Grand Piano

grand-piano-1To base a thriller around a classical concert is a bold move. Let’s face it, there is only so much to see within an auditorium as the orchestra play and the story unfolds. It needs to be something special to grab the audience and maintain their interest for ninety minutes. The movie Grand Piano seeks to do this by taking inspiration from some of the great directors of the past. Doing so opens it up to critical comparison and if it is not executed perfectly it will be regarded as a failure.

It is the night of Tom Selznick’s (Elijah Wood) comeback. Five years previously while performing a near impossible piano piece during a concert he froze. Since then, he has avoided the public eye and is only now performing due to the coaxing of his wife Emma (Kerry Bishe). She is a star in her own right as she is a very popular film actress and singer. Tom’s nerves are just about holding due to her influence and the gentle reassurances of his close friend (Don McManus) who is the conductor of the orchestra. As the concert begins Tom soon relaxes into the music and all seems well. During the piece Tom notes an arrow drawn at the bottom of his sheet music. Upon turning the page over he is confronted in blood red letters, PLAY OR DIE. He finds an earpiece attached to the page and when he pops it in his ear he finds himself in a nightmare situation. An ominous voice (John Cusack) advises him that if he plays one wrong note during the entire concert his wife will die at the hands of a sniper.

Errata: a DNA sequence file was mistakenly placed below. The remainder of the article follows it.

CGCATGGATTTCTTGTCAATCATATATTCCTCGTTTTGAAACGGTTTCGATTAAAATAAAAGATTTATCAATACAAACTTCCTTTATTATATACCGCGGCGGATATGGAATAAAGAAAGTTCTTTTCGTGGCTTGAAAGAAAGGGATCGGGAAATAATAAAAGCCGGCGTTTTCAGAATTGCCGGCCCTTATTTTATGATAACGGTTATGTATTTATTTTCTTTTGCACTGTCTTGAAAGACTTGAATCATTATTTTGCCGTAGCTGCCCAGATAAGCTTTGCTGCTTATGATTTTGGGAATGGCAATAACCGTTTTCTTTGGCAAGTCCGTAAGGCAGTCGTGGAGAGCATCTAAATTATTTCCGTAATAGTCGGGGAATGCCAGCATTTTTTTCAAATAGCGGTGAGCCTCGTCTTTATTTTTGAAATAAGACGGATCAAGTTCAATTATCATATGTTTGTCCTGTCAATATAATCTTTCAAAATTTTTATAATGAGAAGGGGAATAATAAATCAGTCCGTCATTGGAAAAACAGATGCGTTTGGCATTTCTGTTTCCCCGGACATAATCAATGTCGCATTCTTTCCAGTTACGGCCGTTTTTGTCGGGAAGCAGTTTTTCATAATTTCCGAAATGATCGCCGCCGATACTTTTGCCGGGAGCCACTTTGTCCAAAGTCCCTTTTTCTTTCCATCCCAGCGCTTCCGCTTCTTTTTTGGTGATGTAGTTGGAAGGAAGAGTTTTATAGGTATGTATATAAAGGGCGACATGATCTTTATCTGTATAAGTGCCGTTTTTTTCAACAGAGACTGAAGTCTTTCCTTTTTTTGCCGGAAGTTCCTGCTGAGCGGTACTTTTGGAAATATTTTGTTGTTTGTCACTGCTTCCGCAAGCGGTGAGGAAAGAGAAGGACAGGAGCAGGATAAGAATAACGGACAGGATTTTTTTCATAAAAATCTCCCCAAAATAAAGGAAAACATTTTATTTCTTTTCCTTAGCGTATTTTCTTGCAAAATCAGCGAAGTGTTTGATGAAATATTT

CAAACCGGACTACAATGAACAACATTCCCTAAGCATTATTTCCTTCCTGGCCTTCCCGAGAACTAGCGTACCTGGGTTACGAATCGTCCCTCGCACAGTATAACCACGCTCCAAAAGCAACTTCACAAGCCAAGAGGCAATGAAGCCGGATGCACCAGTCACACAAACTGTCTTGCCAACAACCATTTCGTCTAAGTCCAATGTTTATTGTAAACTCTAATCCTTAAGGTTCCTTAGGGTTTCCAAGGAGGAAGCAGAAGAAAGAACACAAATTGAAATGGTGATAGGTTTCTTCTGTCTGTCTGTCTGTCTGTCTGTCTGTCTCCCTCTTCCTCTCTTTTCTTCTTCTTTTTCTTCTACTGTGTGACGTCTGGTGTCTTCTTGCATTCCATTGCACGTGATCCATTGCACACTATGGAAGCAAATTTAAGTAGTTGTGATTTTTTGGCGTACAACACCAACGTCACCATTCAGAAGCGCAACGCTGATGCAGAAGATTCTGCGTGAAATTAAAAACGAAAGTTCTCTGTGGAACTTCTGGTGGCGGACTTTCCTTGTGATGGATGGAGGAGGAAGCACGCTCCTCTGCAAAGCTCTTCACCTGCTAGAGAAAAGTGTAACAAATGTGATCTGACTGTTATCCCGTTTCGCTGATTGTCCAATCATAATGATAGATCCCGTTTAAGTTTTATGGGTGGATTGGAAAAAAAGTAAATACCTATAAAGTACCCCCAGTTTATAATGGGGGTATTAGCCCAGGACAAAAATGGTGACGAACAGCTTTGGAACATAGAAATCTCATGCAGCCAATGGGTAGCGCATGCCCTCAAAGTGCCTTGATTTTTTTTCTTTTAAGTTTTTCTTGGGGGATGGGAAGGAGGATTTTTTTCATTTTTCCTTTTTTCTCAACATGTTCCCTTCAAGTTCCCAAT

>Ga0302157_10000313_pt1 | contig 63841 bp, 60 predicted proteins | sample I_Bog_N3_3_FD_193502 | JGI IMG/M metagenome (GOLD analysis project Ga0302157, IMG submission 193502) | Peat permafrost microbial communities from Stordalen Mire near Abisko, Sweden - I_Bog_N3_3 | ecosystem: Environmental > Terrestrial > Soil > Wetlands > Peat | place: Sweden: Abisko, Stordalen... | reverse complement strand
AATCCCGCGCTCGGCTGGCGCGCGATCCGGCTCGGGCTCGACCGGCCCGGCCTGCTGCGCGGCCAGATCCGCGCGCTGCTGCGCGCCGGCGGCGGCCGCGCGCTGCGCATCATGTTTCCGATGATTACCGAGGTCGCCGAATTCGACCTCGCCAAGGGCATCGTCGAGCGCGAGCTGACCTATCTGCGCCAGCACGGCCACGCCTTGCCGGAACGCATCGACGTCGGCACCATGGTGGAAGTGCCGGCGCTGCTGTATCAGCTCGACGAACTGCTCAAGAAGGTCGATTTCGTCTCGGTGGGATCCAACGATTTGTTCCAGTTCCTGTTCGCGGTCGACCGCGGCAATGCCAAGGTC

As you can tell from the story, the film is not built on anything close to reality. There are several points in the film where the audience is asked to make huge leaps to suspend their disbelief. For the most part, this is fine but for the final fifteen minutes it is a bit of a push. I will not delve into spoilers but needless to say it gets quite silly.

grand-piano-john-cusack-elijah-woodIn order to keep it interesting and the tension at a high enough level, the director, Eugenio Mira, has employed some stylish techniques that echo the work of Alfred Hitchcock and Brian De Palma (which amounts to the same thing). It is filled with Hitchcock style touches and references to a number of his films. The leading lady is of course blonde, there is an element of an innocent man in a deadly situation where he has no control, long sequences where the dialogue is kept to a minimum and of course there is a McGuffin.

All the scenes are well staged with intriguing and some times meticulously crafted cinematography. The concert stage is carefully set up with the grand piano on a raised platform at the rear of the orchestra. This allows a multitude of shots and angles to be used to convey the tension and allows the piano to be isolated on the screen from virtually every vantage point to great effect.

The music is at the heart of the story and at times is used to inform the scene and add an extra layer of tension and suspense. There is a sequence where the sound of a cello is used to accent a particularly brutal slashing. It is timed to perfection and works really well. The score repeats this technique at several places during the proceedings to equal effect and is the ideal complementary devices for the cinematography.

Elijah Wood is on top form as the pianist with everything to lose. His performance is reserved and quite uptight which is perfect for the character. As his co-star, John Cusack, is a voice in his ear he needs to be able to act alongside an unseen presence. I suppose his time spent against a green screen for the middle earth movies stood him in good stead for this role.

Overall an absorbing and enjoyable thriller, even when it gets a bit daft. Recommended.

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